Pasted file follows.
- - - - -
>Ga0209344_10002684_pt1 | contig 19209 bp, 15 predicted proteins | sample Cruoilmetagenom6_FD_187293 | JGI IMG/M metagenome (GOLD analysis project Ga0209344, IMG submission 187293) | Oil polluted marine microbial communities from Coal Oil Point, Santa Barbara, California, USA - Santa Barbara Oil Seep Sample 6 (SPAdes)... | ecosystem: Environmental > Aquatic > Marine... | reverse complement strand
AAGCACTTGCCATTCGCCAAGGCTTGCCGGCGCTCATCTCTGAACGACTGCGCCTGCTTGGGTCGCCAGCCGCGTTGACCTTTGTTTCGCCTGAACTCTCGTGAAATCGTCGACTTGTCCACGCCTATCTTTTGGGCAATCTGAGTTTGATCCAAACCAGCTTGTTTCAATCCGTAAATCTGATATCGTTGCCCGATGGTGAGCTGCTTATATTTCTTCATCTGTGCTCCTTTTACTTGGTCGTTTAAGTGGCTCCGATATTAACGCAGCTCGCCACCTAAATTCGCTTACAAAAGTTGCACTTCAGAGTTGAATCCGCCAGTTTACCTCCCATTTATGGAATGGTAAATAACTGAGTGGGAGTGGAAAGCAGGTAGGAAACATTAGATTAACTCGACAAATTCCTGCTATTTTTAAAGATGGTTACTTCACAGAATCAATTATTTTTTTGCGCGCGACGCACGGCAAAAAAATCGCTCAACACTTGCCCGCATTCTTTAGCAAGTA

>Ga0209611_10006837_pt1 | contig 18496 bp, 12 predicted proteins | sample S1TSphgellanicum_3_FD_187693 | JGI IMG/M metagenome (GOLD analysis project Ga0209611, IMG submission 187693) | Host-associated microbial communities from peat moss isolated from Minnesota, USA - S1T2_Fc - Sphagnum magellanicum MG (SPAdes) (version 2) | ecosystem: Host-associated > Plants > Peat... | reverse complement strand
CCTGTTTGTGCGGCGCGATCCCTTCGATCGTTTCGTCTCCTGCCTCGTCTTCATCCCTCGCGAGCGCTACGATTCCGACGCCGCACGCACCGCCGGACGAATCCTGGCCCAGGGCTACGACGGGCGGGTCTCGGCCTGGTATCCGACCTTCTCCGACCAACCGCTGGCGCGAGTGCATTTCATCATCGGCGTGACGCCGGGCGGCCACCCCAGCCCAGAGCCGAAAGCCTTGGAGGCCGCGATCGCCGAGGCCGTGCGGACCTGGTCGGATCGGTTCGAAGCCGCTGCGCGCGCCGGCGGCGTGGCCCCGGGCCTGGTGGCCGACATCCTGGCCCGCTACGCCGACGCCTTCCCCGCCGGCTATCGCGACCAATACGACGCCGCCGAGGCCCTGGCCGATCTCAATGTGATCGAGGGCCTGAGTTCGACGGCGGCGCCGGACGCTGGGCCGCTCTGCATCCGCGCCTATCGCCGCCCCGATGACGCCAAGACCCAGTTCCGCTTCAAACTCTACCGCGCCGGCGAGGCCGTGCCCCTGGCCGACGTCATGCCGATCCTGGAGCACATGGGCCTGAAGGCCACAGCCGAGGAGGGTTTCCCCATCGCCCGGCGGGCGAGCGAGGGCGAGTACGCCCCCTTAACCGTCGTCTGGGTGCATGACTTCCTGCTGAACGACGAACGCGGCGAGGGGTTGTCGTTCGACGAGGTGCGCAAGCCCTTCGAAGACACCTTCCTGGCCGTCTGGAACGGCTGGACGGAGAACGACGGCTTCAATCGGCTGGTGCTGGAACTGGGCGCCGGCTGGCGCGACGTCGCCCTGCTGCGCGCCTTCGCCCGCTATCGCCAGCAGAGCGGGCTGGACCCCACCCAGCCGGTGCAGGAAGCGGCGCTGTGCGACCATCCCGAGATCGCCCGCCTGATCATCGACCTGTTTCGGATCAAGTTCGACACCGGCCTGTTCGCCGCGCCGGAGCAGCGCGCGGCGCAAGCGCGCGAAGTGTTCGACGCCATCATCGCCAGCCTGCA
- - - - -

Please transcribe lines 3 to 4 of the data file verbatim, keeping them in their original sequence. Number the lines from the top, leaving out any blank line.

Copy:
>Ga0209611_10006837_pt1 | contig 18496 bp, 12 predicted proteins | sample S1TSphgellanicum_3_FD_187693 | JGI IMG/M metagenome (GOLD analysis project Ga0209611, IMG submission 187693) | Host-associated microbial communities from peat moss isolated from Minnesota, USA - S1T2_Fc - Sphagnum magellanicum MG (SPAdes) (version 2) | ecosystem: Host-associated > Plants > Peat... | reverse complement strand
CCTGTTTGTGCGGCGCGATCCCTTCGATCGTTTCGTCTCCTGCCTCGTCTTCATCCCTCGCGAGCGCTACGATTCCGACGCCGCACGCACCGCCGGACGAATCCTGGCCCAGGGCTACGACGGGCGGGTCTCGGCCTGGTATCCGACCTTCTCCGACCAACCGCTGGCGCGAGTGCATTTCATCATCGGCGTGACGCCGGGCGGCCACCCCAGCCCAGAGCCGAAAGCCTTGGAGGCCGCGATCGCCGAGGCCGTGCGGACCTGGTCGGATCGGTTCGAAGCCGCTGCGCGCGCCGGCGGCGTGGCCCCGGGCCTGGTGGCCGACATCCTGGCCCGCTACGCCGACGCCTTCCCCGCCGGCTATCGCGACCAATACGACGCCGCCGAGGCCCTGGCCGATCTCAATGTGATCGAGGGCCTGAGTTCGACGGCGGCGCCGGACGCTGGGCCGCTCTGCATCCGCGCCTATCGCCGCCCCGATGACGCCAAGACCCAGTTCCGCTTCAAACTCTACCGCGCCGGCGAGGCCGTGCCCCTGGCCGACGTCATGCCGATCCTGGAGCACATGGGCCTGAAGGCCACAGCCGAGGAGGGTTTCCCCATCGCCCGGCGGGCGAGCGAGGGCGAGTACGCCCCCTTAACCGTCGTCTGGGTGCATGACTTCCTGCTGAACGACGAACGCGGCGAGGGGTTGTCGTTCGACGAGGTGCGCAAGCCCTTCGAAGACACCTTCCTGGCCGTCTGGAACGGCTGGACGGAGAACGACGGCTTCAATCGGCTGGTGCTGGAACTGGGCGCCGGCTGGCGCGACGTCGCCCTGCTGCGCGCCTTCGCCCGCTATCGCCAGCAGAGCGGGCTGGACCCCACCCAGCCGGTGCAGGAAGCGGCGCTGTGCGACCATCCCGAGATCGCCCGCCTGATCATCGACCTGTTTCGGATCAAGTTCGACACCGGCCTGTTCGCCGCGCCGGAGCAGCGCGCGGCGCAAGCGCGCGAAGTGTTCGACGCCATCATCGCCAGCCTGCA